Review by Byrne Harrison
There is a certain propensity to glamorize the Jazz Age, especially the lives of its larger-than-life denizens. Fitzgerald, Hemingway, Parker - all invoke the image of something grand, yet all led fairly tragic lives. Fitzgerald died of a heart attack at 44. Zelda died in a fire eight years later. Hemingway shot himself. Dorothy Parker outlived them all, but dealt with suicide attempts and alcoholism.
This is the Jazz Age that The Beggars Group presents in The Expatriates, in its latest incarnation as part of this year's FRIGID New York Festival. First produced in 2000 at the New York Fringe Festival, the play has been rewritten and performed at various times. The latest version is described by The Beggars Group as the first movement in a four-part cycle exploring the nature of artistic creation by focusing on the lives of the artists of the Lost Generation. This 'first movement' uses the highs and lows of F. Scott Fitzgerald's life as its framework.
Told in a hallucinatory and nonlinear way, The Expatriates is not for those who like to be told a story, start to finish, in a way that elucidates the intention of the playwright. Instead, it's like archeology - viewing a few broken shards of a life and trying to recreate the civilization it came from. It's an exciting and fascinating process.
Justin Sturges' simple, spare set and dark, moody lighting accentuate the dream-like qualities of the play, as do the quick jumps in time and place. Under the watchful eyes of directors Randy Anderson and Harrison Williams, the play progresses in fits and starts - revealing slowly the lessons to be learned from Fitzgerald's life and work.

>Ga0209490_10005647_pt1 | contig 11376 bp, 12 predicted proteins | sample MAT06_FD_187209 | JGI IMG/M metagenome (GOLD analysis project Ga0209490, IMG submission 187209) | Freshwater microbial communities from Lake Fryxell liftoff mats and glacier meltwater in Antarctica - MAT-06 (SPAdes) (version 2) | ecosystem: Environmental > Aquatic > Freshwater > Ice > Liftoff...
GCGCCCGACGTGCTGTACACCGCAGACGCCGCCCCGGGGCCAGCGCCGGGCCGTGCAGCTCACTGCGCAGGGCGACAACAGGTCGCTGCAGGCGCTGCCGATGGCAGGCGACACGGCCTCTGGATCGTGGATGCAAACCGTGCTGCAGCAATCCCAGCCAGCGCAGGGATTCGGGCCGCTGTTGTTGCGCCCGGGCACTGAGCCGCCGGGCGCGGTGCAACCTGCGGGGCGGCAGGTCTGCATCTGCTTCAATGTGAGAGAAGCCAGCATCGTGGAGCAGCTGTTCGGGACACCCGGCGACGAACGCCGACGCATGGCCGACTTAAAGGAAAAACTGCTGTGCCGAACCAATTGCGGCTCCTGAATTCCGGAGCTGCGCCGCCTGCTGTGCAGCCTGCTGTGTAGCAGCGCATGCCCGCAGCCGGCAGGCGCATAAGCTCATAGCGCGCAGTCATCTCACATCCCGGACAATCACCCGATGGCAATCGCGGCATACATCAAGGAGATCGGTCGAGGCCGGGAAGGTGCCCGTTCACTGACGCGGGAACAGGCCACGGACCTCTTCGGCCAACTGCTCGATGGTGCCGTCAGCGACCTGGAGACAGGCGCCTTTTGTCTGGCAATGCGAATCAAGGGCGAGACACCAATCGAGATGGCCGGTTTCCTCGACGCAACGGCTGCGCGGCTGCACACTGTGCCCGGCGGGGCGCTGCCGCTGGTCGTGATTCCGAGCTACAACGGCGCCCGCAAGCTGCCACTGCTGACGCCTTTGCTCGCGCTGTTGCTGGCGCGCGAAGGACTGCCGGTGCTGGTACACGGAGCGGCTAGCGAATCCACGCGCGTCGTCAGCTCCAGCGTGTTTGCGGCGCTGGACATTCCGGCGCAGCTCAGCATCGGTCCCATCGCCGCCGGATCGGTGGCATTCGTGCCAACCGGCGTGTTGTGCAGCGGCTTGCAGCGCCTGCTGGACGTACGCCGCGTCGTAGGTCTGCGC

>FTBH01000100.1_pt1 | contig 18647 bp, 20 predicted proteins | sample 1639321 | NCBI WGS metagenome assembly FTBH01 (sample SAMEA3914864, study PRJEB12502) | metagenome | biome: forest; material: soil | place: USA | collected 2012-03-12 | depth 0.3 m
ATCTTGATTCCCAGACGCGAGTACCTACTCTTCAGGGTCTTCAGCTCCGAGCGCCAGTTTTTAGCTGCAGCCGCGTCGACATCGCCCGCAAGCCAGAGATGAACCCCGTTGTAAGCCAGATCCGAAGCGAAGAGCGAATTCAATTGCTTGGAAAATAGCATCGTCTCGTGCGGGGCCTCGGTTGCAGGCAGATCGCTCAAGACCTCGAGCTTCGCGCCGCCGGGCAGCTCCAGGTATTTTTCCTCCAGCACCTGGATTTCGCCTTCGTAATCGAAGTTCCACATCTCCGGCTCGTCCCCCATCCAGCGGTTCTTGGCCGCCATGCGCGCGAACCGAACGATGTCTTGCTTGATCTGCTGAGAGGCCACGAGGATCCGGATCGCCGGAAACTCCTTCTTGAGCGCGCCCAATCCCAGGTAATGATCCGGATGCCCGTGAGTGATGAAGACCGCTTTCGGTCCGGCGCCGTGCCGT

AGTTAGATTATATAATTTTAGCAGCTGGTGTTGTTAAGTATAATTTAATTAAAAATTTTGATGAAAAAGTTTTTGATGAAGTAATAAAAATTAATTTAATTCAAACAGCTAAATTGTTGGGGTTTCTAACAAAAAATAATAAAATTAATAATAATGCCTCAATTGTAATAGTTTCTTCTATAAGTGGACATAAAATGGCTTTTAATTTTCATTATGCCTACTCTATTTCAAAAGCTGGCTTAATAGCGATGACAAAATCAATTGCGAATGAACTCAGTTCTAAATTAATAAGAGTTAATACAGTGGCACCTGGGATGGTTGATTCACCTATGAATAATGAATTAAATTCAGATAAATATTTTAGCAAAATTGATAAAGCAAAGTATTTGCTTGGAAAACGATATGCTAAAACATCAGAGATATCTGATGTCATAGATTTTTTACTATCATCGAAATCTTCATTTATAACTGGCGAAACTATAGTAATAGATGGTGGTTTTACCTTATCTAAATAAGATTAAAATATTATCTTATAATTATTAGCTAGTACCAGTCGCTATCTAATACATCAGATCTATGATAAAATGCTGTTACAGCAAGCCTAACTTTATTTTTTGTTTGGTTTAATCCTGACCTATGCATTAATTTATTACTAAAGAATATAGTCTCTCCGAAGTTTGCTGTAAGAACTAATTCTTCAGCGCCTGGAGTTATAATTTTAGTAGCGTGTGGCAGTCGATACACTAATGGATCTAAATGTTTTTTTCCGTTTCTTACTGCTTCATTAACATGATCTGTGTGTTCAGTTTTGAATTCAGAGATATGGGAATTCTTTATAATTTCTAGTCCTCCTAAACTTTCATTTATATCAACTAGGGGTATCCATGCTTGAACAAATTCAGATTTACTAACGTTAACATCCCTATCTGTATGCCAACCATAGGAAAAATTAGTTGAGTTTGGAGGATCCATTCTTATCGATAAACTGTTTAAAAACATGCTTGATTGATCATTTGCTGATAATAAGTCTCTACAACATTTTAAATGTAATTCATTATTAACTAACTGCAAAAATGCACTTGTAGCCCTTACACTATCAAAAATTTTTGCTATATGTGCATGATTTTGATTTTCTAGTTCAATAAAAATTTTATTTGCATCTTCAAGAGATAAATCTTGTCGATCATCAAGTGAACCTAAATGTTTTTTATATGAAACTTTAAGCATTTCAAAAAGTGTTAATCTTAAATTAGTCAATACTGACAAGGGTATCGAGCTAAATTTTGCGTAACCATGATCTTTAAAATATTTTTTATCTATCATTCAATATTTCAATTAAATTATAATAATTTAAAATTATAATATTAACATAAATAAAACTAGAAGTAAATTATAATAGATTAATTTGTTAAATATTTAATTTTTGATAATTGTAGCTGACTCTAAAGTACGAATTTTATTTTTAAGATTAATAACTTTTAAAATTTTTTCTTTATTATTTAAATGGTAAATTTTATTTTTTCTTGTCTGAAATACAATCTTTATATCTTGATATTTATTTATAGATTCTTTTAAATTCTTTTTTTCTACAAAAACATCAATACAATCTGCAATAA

The cast seems perfectly at ease with this unusual style of theatre. Excellent work is done all around, especially by Harrison Williams as Fitzgerald and Jenny Bennett, who shows excellent range as Dorothy Parker, Gertrude Stein, and Isadora Duncan. Morgan Lindsey Tachco does an excellent job as Zelda, especially in her more desperate moments. Preston Copley is very good as Ernest Hemingway, a bulwark compared to the disintegrating Fitzgerald. It would be interesting to see him do more with that role in future parts of The Expatriates' cycle.
The Expatriates is an exciting and interesting piece of theatre. I look forward to seeing what The Beggars Group has in store as it continues to explore the darker moments of the Jazz Age, and the amazing art that came from the turmoil.
Developed by The Company
Written by Randy Anderson, Harrison Williams, Jenny Bennett
Directed by Randy Anderson, Harrison Williams
Lighting, Set, Sound Design: Justin Sturges
Costume Design: Meredith Mosely-Bennett
Featuring: Harrison Williams (F. Scott Fitzgerald), Morgan Lindsey Tachco (Zelda Fitzgerald), Preston Copley (Ernest Hemingway), Jenny Bennett (Dorothy Parker/Gertrude Stein/Isadora Duncan), Daniela Dakic (Sheila Graham/Lotti), Sarah Anderson (Sara Murphy), Randy Anderson (Gerald Murphy)
The Kraine Theater
85 East Fourth Street
Through Sunday, March 8th
See www.FRIGIDnewyork.info for details.